Rabbi of Smyrna toward the end of the seventeenth century. He corresponded with Ḥayyim Benveniste, author of "Keneset ha-Gedolah," whom Jacob seems to have succeeded in the rabbinate of Smyrna. Jacob was the author of "Mishkenot Ya'aḳob" (Salonica, 1721), homilies on the Pentateuch and other subjects, followed by a pamphlet entitled "Ẓenif Melukah," on the obligations of subjects to their king; a responsa collection entitled "Zera' Ya'aḳob," followedby a collection of sermons bearing the title "Yeshu'ot Ya'aḳob," Leghorn, 1784. Zedner ("Cat. Hebr. Books Brit. Mus." p. 2) attributes the last two works to a different author, whom he calls Jacob Ḥayyim ibn Na'im; but Benjacob attributes them to Joseph ibn Na'im.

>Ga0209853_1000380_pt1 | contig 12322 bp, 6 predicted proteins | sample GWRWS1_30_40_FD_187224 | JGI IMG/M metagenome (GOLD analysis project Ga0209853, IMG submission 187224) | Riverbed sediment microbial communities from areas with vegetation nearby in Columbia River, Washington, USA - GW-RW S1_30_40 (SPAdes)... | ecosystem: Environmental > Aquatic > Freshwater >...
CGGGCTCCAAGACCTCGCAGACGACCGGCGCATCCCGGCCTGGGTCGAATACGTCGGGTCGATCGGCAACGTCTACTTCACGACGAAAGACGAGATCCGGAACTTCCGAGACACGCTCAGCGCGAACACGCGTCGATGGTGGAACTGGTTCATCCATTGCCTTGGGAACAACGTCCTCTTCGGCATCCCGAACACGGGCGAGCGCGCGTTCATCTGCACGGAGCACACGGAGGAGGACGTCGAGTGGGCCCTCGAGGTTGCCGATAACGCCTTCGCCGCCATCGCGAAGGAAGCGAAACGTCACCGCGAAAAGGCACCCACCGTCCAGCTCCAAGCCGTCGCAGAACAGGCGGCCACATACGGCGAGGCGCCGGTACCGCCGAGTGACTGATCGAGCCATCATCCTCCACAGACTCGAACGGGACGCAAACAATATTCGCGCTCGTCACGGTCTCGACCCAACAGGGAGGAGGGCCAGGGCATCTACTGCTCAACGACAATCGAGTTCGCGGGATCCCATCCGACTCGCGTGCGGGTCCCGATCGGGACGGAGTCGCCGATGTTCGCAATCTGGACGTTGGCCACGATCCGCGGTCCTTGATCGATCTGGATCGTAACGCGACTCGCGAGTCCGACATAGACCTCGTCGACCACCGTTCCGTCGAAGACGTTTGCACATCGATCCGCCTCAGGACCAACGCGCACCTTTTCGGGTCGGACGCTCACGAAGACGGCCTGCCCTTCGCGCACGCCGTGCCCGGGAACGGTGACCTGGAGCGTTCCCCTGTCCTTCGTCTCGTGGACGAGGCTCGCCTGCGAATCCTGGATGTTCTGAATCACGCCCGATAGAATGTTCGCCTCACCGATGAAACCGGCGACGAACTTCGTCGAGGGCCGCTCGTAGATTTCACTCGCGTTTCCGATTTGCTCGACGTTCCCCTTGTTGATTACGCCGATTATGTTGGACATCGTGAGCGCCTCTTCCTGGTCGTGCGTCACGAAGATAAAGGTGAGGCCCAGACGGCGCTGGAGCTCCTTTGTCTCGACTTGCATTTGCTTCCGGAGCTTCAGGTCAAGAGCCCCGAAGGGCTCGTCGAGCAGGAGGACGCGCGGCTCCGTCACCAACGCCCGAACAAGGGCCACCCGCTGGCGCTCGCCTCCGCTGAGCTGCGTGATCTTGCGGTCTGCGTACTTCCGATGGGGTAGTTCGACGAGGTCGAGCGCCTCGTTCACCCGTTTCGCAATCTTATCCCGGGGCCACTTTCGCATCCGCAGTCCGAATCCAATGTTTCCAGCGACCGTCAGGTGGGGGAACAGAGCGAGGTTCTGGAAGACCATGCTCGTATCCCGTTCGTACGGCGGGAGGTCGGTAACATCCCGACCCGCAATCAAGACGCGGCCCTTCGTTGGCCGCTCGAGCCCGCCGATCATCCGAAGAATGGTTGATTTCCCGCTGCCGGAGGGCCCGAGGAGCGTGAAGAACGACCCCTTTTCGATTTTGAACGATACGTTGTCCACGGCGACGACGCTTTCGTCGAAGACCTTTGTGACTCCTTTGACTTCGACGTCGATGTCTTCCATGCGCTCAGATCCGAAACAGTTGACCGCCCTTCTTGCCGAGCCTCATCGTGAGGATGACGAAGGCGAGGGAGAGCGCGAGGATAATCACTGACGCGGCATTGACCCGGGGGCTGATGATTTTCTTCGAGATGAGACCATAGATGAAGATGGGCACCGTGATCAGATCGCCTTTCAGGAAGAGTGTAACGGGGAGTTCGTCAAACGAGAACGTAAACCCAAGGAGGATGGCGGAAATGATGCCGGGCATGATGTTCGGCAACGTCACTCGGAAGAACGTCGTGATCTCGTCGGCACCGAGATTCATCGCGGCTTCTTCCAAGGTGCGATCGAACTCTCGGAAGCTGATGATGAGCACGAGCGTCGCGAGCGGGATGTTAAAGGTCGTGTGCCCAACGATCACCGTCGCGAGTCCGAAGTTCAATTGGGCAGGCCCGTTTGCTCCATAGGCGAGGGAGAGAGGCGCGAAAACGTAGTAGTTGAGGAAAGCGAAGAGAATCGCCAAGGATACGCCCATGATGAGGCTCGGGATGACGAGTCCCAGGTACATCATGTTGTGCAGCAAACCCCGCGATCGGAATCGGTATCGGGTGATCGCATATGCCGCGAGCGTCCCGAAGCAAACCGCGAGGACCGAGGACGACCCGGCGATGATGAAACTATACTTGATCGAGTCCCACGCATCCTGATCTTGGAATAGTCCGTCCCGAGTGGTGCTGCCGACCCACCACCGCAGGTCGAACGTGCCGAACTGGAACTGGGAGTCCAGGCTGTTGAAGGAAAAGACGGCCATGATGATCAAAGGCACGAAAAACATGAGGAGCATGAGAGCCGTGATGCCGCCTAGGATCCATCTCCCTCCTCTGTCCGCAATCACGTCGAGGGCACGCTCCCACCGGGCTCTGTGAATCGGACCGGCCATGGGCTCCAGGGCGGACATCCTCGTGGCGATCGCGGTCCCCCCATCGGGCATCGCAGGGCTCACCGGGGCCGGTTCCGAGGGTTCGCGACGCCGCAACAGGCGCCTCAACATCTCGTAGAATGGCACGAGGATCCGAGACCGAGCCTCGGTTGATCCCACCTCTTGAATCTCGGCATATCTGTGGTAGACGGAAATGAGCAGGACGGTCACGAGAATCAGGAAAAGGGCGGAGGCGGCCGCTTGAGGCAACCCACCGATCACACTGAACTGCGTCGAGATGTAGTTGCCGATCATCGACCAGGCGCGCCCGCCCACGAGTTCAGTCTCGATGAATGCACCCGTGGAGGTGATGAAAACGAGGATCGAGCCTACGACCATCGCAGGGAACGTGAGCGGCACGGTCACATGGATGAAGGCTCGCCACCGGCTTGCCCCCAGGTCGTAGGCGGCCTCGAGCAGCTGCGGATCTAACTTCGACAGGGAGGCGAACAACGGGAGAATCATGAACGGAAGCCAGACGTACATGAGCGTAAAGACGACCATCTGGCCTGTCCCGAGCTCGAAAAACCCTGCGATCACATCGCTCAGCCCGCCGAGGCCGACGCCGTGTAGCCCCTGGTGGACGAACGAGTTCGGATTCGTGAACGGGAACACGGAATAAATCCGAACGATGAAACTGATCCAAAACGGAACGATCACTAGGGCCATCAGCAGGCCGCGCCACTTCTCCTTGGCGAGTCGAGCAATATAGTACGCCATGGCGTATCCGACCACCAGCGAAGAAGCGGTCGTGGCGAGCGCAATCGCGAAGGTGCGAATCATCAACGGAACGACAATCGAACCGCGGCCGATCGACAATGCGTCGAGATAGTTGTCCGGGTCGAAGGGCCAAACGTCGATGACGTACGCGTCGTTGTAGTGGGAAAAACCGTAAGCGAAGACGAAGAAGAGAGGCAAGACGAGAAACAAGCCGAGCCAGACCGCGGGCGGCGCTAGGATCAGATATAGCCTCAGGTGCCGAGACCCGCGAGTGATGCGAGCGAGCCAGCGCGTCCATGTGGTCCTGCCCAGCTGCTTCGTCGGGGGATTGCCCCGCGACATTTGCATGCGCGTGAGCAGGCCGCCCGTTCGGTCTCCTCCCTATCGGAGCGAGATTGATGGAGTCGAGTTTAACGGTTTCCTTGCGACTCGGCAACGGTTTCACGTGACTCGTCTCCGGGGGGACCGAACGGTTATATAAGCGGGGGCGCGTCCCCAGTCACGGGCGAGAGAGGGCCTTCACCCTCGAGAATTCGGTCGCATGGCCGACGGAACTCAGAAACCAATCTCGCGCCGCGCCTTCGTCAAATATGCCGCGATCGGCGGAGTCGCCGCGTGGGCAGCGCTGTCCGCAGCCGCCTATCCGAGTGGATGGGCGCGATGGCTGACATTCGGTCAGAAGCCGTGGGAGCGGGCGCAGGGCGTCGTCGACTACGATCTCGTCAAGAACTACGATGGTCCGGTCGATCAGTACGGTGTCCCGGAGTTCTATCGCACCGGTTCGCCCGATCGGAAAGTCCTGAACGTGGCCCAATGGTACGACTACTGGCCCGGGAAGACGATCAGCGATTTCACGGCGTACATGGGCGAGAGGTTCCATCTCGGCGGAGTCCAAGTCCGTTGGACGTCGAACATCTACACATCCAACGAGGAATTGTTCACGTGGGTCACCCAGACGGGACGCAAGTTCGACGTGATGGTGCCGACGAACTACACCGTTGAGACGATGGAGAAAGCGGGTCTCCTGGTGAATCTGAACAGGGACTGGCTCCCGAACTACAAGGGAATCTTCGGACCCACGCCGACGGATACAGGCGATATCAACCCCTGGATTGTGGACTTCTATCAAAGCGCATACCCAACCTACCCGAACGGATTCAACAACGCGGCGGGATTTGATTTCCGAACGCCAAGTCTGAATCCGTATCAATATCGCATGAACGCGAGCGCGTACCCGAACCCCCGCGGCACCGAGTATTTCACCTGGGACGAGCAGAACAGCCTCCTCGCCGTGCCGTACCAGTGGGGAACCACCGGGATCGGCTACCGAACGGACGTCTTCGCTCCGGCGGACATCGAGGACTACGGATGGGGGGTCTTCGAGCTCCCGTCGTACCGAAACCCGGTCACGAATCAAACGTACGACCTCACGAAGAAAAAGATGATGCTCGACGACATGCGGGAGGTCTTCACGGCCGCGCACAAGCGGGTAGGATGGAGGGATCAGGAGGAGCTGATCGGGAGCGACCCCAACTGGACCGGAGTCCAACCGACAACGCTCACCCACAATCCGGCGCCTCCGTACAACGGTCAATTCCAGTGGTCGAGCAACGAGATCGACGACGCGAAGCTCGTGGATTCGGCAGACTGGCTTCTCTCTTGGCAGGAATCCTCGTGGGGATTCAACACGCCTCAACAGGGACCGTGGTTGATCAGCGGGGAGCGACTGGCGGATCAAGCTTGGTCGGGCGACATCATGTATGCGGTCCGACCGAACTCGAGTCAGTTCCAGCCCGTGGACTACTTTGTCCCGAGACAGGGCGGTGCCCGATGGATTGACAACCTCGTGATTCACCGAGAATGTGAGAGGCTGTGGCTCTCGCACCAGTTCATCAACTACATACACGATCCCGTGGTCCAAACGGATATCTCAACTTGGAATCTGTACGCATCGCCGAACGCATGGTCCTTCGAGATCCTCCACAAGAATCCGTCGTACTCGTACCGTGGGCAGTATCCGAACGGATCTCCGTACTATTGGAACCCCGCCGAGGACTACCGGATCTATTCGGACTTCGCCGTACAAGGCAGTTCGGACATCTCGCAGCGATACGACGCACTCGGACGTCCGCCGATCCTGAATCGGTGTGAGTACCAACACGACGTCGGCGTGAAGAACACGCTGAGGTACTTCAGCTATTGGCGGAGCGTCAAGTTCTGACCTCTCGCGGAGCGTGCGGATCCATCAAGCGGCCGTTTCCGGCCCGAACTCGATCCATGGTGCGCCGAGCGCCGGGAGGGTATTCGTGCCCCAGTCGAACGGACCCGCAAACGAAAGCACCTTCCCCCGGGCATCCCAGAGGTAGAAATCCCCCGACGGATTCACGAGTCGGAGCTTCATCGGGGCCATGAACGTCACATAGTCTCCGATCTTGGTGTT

• Azulai, Shem ha-Gedolim, i., s.v.;
  • Fürst, Bibl. Jud. iii. 16.
S. S. M. Sel.
Images of pages